The widespread publicity and public outrage surrounding the elixir sulfanilamide scandal led to the passage of new, stricter standards for drug regulation in the United States. The public became much more cautious about the medicines it took and demanded that the federal government do more to protect consumers.

FDA commissioner Walter Campbell had been pressing for better federal regulation of drugs for years, and he used this scandal to highlight the importance of his cause. Shortly after the crisis, Congress enacted the Food, Drug, and Cosmetic Act of 1938 Food, Drug, and Cosmetic Act of 1938. The FDA received greater authority to regulate drugs manufactured and sold in the United States and required that drugs pass certain tests before they could be marketed. Laws against misbranding and false labeling also became much more stringent after the scandal. Drug labels had to include the common names of all active ingredients, and penalties were increased for violations of the new standards. The act not only protected the public but also spurred new medical research. Massengill, Samuel Evans
Watkins, Harold Cole
Elixir sulfanilamide
S. E. Massengill Company

Further Reading

  • Ballentine, Carol. “Taste of Raspberries, Taste of Death: The 1937 Elixir Sulfanilamide Incident.” FDA Consumer, June, 1981. Chronological recounting of the incident, the FDA’s role in tracing shipments of the elixir, and the agency’s role in pushing for new drug regulations.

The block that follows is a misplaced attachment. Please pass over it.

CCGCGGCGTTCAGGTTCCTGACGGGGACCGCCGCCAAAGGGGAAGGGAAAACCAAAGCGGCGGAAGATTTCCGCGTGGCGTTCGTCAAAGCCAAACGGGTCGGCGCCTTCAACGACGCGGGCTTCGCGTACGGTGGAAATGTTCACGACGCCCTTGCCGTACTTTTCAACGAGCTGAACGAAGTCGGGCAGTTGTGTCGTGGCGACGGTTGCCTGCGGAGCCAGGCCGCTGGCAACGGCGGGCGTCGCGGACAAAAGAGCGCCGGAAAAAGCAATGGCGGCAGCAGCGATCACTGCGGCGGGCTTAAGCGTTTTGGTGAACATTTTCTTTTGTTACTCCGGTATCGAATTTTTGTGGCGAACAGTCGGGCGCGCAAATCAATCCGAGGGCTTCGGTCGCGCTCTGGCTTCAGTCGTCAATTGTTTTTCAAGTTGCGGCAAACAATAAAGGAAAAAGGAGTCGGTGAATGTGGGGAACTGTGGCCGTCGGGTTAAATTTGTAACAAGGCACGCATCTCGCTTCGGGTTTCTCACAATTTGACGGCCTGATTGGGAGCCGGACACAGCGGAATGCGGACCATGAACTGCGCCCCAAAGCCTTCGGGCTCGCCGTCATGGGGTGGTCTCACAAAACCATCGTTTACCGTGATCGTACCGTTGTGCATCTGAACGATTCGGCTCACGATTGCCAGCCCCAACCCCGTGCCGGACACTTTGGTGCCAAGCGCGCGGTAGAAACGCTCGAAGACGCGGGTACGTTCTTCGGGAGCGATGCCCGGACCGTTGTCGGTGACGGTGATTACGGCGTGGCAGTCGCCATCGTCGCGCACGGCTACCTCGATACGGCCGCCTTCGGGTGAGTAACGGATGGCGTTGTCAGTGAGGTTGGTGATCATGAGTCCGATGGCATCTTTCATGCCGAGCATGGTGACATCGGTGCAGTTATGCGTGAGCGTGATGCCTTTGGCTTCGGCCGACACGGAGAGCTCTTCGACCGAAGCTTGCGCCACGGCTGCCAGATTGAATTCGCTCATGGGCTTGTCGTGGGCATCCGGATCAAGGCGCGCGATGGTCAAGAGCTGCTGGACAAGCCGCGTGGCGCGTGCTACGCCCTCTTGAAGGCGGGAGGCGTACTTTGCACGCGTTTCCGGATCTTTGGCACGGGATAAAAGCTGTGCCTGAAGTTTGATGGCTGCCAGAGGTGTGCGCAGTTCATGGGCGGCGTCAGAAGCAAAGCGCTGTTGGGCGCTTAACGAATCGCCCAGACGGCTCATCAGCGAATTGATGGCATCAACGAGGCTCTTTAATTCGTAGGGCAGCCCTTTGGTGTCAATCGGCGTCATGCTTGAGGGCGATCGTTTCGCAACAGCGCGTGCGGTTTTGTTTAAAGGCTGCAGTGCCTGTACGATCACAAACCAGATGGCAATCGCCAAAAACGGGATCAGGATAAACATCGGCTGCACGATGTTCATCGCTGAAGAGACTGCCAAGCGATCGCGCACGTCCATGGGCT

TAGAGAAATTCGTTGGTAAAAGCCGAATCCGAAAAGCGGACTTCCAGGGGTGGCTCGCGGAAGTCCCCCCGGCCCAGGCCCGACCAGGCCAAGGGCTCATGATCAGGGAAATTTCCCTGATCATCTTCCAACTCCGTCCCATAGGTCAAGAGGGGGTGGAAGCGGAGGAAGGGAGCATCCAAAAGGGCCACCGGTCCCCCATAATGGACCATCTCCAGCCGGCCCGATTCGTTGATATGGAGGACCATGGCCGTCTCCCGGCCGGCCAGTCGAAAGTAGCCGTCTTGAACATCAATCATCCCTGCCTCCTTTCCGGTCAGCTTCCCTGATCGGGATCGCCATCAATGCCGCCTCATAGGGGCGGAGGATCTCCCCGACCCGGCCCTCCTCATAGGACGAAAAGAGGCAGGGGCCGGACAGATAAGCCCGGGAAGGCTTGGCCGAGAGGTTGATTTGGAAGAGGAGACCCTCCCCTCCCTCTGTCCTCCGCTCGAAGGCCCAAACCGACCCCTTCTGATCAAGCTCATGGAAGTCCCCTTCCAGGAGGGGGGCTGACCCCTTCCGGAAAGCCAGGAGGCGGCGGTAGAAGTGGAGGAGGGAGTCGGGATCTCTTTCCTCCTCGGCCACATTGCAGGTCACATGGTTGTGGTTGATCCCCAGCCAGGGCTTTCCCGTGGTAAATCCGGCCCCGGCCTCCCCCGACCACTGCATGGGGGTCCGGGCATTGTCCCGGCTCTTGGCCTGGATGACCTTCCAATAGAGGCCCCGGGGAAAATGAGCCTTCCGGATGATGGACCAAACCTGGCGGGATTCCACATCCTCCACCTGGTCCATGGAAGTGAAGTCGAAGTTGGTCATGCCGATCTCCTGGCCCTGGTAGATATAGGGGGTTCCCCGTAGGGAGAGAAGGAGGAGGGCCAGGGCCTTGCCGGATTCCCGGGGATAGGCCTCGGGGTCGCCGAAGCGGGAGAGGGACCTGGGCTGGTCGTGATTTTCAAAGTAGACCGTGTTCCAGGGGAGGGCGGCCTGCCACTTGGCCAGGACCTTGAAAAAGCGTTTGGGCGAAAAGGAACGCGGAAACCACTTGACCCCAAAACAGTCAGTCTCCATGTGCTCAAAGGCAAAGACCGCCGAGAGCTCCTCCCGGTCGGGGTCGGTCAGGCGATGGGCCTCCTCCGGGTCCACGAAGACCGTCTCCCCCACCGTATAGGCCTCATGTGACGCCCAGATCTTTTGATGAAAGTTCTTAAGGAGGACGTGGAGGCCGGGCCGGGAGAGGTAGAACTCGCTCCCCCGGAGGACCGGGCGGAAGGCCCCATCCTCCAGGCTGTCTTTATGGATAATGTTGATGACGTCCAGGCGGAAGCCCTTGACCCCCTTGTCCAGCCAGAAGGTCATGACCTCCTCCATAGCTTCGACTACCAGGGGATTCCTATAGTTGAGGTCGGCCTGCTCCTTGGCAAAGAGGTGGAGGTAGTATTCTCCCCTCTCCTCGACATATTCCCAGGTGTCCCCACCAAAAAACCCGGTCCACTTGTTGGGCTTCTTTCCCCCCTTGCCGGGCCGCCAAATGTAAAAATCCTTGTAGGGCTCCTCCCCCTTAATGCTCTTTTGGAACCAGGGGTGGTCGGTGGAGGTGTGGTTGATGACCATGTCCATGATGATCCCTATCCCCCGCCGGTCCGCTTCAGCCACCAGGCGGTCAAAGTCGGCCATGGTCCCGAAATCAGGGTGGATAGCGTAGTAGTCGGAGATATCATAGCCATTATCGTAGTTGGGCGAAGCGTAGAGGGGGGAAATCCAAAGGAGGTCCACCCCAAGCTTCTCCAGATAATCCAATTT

• Hager, Thomas. The Demon Under the Microscope: From Battlefield Hospitals to Nazi Labs, One Doctor’s Heroic Search for the World’s First Miracle Drug. New York: Harmony Books, 2006. A history of the work of German bacteriologist Gerhard Domagk, whose studies led to the development of sulfa drugs. Includes a chapter on the 1937 elixir sulfanilamide scandal.
  • Hilts, Philip J. Protecting America’s Health: The FDA, Business, and One Hundred Years of Regulation. New York: Alfred A. Knopf, 2003. Discusses how tragedies and scandals such as the elixir sulfanilamide case helped in the development and betterment of FDA policy.
  • Young, James Harvey. The Medical Messiahs: A Social History of Health Quackery in Twentieth-Century America. Princeton, N.J.: Princeton University Press, 1992. Young, a history professor and a member of the FDA’s National Advisory Food and Drug Council, offers an insider’s perspective on the elixir sulfanilamide case and its role in the passage of new FDA regulations.